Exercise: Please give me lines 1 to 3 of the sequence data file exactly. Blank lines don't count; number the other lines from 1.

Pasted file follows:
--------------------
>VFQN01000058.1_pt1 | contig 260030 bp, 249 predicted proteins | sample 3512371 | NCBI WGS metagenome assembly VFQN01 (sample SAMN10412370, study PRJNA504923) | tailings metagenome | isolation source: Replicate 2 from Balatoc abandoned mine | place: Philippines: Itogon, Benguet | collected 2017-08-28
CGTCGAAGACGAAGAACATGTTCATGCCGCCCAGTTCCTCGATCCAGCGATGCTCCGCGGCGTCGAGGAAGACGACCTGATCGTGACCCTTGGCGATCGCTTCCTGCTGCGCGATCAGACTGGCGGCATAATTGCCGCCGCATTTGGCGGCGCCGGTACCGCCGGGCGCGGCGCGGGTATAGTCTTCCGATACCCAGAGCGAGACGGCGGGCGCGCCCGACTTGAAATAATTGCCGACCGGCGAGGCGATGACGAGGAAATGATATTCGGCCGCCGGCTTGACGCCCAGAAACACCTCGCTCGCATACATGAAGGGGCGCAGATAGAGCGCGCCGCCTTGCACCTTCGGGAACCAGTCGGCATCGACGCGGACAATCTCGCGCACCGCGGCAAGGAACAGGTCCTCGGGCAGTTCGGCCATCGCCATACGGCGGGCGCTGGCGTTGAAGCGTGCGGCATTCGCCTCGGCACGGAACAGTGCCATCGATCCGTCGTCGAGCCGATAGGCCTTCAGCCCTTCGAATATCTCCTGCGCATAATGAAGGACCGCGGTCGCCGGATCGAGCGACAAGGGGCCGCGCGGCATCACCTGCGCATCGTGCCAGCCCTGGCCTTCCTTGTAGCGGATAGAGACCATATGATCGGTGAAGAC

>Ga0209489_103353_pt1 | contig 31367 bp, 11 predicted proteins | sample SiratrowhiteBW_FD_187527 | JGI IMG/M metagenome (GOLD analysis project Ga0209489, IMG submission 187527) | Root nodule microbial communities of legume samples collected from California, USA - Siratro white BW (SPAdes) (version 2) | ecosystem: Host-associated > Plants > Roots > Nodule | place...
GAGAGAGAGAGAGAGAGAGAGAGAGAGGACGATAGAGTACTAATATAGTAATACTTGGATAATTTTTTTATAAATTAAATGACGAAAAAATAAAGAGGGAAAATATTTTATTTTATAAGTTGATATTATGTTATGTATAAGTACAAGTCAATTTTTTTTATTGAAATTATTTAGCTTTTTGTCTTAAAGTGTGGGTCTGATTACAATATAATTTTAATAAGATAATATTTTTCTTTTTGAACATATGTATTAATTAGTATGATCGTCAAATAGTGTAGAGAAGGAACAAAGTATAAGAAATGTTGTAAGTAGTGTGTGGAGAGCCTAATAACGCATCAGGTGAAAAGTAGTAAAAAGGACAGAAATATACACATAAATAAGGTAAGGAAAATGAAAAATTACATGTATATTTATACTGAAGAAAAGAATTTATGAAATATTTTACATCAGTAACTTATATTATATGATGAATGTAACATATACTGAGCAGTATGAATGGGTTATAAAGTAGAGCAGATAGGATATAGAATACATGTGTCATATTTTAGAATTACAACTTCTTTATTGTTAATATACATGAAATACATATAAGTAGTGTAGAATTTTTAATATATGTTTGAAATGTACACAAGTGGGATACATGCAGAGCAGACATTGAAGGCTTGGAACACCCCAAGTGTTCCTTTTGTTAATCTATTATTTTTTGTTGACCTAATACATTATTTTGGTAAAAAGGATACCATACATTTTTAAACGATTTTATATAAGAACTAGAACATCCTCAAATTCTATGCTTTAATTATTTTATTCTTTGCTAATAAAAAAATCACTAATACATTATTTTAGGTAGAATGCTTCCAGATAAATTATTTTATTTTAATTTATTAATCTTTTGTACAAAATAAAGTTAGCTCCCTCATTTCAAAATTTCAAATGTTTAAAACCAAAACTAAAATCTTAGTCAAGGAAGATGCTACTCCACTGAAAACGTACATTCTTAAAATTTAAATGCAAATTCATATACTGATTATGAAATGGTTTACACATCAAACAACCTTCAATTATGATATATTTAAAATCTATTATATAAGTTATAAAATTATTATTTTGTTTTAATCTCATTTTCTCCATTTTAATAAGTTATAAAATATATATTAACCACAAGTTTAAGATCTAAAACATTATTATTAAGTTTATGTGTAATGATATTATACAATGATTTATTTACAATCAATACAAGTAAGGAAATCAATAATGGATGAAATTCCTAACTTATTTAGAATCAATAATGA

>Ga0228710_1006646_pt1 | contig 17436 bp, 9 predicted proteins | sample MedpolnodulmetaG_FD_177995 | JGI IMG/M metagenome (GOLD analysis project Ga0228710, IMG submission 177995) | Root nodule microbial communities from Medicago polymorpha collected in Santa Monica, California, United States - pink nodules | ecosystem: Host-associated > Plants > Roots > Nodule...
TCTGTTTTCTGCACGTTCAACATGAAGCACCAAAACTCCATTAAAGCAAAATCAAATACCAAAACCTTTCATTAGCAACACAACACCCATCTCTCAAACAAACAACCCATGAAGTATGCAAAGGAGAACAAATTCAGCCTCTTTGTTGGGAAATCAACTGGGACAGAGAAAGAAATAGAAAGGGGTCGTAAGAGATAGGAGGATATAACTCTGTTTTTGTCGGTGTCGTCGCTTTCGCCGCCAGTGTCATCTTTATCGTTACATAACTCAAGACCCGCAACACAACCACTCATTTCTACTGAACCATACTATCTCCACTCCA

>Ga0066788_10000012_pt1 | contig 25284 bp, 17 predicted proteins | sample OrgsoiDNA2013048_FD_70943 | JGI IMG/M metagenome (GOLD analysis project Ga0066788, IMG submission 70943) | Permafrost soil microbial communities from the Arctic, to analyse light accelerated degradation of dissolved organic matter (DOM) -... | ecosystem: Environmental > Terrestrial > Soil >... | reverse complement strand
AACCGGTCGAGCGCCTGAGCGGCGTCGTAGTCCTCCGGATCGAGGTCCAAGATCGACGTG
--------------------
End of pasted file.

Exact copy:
>VFQN01000058.1_pt1 | contig 260030 bp, 249 predicted proteins | sample 3512371 | NCBI WGS metagenome assembly VFQN01 (sample SAMN10412370, study PRJNA504923) | tailings metagenome | isolation source: Replicate 2 from Balatoc abandoned mine | place: Philippines: Itogon, Benguet | collected 2017-08-28
CGTCGAAGACGAAGAACATGTTCATGCCGCCCAGTTCCTCGATCCAGCGATGCTCCGCGGCGTCGAGGAAGACGACCTGATCGTGACCCTTGGCGATCGCTTCCTGCTGCGCGATCAGACTGGCGGCATAATTGCCGCCGCATTTGGCGGCGCCGGTACCGCCGGGCGCGGCGCGGGTATAGTCTTCCGATACCCAGAGCGAGACGGCGGGCGCGCCCGACTTGAAATAATTGCCGACCGGCGAGGCGATGACGAGGAAATGATATTCGGCCGCCGGCTTGACGCCCAGAAACACCTCGCTCGCATACATGAAGGGGCGCAGATAGAGCGCGCCGCCTTGCACCTTCGGGAACCAGTCGGCATCGACGCGGACAATCTCGCGCACCGCGGCAAGGAACAGGTCCTCGGGCAGTTCGGCCATCGCCATACGGCGGGCGCTGGCGTTGAAGCGTGCGGCATTCGCCTCGGCACGGAACAGTGCCATCGATCCGTCGTCGAGCCGATAGGCCTTCAGCCCTTCGAATATCTCCTGCGCATAATGAAGGACCGCGGTCGCCGGATCGAGCGACAAGGGGCCGCGCGGCATCACCTGCGCATCGTGCCAGCCCTGGCCTTCCTTGTAGCGGATAGAGACCATATGATCGGTGAAGAC

>Ga0209489_103353_pt1 | contig 31367 bp, 11 predicted proteins | sample SiratrowhiteBW_FD_187527 | JGI IMG/M metagenome (GOLD analysis project Ga0209489, IMG submission 187527) | Root nodule microbial communities of legume samples collected from California, USA - Siratro white BW (SPAdes) (version 2) | ecosystem: Host-associated > Plants > Roots > Nodule | place...